|David Samson, onetime chairman of the Port Authority of New York and New Jersey, in a photo from his former law firm, Wolff & Samson|
By VICTOR E. SASSON
Like Governor Christie, who installed him as Port Authority chairman, once high-and-mighty David Samson has escaped a prison sentence in the fallout from the Bridgegate scandal.
Today's front-page coverage of Monday's federal court hearing carries a weak headline, and includes a Charles Stile column dripping with sarcasm, but missing any condemnation of the evil twins, Christie and Samson (1A and 3A).
The headline doesn't tell readers who didn't see the TV news on Monday night that Samson escaped jail time:
Someone should ask the Gannett headline writer where Samson "got" the sentence -- at Macy's?
To make matters worse, captions under the two large photos of Samson don't identify the man and woman flanking him and appearing to run interference for the convicted felon as they left the courthouse in Newark (1A and 3A).
Samson was a mentor to Christie, who called him a father figure. Christie referred to the former state attorney general as "The General."
Samson's law office served as Christie's transition office after the GOP bully won his first term, and he traveled with Christie when he became chairman of the Republican Governors Association.
Samson pleaded guilty to bribery -- by abusing his position and pressuring United Airlines to provide a special, money losing flight that would make it easier for him to travel to his vacation home in South Carolina.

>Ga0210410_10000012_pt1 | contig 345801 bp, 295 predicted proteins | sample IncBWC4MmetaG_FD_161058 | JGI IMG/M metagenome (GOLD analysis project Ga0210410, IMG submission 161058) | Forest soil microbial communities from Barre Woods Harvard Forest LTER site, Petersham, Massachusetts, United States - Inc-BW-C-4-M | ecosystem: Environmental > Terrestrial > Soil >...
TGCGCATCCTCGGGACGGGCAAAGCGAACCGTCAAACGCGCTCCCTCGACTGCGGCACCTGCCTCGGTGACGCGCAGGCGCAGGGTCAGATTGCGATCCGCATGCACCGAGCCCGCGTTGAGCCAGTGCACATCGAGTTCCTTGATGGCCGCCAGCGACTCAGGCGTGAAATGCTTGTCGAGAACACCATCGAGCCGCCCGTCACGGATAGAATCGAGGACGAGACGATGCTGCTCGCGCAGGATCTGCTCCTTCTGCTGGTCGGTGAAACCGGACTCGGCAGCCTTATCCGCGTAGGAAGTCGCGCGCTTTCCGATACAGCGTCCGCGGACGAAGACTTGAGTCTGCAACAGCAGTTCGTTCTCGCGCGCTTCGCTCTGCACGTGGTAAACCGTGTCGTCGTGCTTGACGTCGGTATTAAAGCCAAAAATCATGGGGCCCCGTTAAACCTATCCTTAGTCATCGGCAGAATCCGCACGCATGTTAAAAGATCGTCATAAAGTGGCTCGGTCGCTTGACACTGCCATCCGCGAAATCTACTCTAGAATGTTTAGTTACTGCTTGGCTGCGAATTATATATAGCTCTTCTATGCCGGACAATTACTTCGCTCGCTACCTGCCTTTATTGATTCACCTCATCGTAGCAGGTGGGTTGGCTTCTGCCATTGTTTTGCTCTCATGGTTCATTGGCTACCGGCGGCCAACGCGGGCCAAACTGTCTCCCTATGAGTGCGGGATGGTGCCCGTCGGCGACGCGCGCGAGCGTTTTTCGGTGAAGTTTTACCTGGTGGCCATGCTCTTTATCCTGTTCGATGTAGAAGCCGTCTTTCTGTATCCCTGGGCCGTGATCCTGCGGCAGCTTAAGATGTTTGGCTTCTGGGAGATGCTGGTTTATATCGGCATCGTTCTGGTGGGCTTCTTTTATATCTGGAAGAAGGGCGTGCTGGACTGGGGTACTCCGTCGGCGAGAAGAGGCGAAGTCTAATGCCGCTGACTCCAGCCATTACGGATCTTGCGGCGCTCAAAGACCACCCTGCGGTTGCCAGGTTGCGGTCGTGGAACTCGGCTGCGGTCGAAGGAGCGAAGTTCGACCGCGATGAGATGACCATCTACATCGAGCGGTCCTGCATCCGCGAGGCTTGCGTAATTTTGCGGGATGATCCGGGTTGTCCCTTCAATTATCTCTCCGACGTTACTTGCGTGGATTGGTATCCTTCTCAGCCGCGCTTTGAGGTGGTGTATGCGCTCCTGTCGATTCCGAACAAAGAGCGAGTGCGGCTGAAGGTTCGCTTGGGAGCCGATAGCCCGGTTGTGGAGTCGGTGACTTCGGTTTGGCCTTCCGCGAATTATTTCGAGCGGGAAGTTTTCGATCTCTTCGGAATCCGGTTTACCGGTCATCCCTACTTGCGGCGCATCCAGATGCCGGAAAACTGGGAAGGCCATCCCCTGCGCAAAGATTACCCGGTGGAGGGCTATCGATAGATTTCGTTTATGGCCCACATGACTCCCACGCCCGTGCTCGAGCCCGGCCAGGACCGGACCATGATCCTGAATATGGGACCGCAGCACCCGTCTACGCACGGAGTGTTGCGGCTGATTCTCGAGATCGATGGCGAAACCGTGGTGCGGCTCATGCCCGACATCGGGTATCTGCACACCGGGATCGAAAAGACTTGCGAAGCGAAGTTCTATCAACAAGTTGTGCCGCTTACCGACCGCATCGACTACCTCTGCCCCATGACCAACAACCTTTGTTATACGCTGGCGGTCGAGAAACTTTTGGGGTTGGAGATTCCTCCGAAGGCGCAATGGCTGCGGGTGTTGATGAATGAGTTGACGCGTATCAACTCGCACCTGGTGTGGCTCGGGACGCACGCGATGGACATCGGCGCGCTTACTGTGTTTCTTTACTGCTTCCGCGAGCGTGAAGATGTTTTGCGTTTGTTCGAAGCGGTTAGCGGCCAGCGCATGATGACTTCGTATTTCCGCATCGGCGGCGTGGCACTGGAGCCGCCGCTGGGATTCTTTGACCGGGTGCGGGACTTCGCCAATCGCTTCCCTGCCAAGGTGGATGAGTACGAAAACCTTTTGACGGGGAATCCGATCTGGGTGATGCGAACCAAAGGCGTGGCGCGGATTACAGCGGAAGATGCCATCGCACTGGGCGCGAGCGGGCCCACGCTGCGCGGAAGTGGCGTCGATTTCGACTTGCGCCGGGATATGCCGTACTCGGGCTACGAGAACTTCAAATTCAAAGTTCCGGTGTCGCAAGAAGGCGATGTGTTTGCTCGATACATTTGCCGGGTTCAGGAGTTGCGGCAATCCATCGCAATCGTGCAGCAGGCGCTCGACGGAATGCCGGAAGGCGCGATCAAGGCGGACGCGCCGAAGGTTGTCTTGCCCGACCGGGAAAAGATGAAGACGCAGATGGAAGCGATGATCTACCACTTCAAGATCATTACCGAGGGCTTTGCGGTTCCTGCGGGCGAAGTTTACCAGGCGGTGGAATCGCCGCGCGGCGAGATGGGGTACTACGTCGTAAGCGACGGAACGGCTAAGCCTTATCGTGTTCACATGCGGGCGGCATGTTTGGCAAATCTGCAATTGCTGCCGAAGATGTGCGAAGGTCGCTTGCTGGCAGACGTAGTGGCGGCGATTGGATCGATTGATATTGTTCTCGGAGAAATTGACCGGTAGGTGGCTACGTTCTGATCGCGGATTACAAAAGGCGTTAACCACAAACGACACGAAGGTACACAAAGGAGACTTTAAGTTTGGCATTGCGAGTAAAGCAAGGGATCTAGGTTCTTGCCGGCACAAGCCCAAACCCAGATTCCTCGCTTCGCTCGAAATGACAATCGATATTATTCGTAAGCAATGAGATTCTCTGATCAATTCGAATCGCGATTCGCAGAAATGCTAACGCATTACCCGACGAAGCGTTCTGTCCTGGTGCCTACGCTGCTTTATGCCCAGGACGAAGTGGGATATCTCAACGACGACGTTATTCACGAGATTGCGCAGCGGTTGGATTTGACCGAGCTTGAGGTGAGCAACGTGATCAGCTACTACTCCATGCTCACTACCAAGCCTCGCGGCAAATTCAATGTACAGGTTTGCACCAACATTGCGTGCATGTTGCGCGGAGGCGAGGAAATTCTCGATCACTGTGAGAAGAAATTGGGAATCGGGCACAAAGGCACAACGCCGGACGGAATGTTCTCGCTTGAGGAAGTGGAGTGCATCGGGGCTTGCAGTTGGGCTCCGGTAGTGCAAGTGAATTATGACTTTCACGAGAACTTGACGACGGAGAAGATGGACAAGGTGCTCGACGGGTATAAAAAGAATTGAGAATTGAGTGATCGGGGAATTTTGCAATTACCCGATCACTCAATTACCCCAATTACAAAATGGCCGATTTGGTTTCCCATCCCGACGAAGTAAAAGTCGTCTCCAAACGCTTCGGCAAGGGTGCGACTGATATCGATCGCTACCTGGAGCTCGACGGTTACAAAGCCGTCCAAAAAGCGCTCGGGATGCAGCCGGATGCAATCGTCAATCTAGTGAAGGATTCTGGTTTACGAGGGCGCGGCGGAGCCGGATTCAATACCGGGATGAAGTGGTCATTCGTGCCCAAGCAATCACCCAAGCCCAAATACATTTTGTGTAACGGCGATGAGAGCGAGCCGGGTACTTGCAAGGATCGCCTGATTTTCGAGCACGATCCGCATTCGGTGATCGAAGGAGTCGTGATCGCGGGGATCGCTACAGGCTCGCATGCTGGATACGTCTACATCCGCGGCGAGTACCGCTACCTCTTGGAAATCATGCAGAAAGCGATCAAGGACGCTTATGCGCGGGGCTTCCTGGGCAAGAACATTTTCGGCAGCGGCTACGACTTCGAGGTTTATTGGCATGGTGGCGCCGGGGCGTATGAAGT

The charges stemmed from a federal probe that was an offshoot of the George Washington Bridge lane-closing scandal.
To rub salt into the wounds of federal prosecutors, U.S. District Judge Jose L. Linares ordered Samson to serve part of his probationary sentence confined to "the tony vacation home in South Carolina that served as inspiration for the flight scheme in the first place" (6A).
"I don't think it's enough deterrence, obviously," U.S. Attorney Paul Fishman said outside the courthouse.
Prosecutors had asked for a 24-month prison term, noting anything less would be perceived as "a slap on the wrist."
The Local front today carries a superficial story on candidates for the April 25 school board and May 9 nonpartisan municipal elections (1L).
Under Hackensack, Staff Writer Rodrigo Torrejon lists three slates of five candidates vying for four-year terms.
The four City Council incumbents are Mayor John Labrosse, Deputy Mayor Kathleen Canestrino, and Councilmen Leo Battaglia and David Sims.
The fifth member of the slate is Stephanie Von Rudenborg, a member of the Planning Board.
Torrejon doesn't mention the Hackensack United for Progress slate challenging the incumbents is being backed by former four-term mayor Jack Zisa and former Police Chief Ken Zisa.
See: The Zisas kick off campaign to defeat reformers
The reporter also doesn't mention the third slate, Hackensack Strong, includes Richard Cerbo, son of former Mayor Fred Cerbo, who was elected in 1981, defeating Frank Zisa, father of Jack and Ken Zisa.
In the Hackensack school election, four candidates filed for three seats on the board, and voters will be asked to approve a $104 million budget -- 44% of your property taxes go to support the schools.
Candidates are listed as incumbents Johanna Calle and Robin Coles, and challengers Leila Amirhamzeh and Chimelozonam Patrick Allagoa.
The Record has never attempted to explain the tremendous voter apathy in Hackensack, where only about 3,500 voters out of 20,000 who are registered cast ballots in the municipal election.
The turnout in school elections is even lower.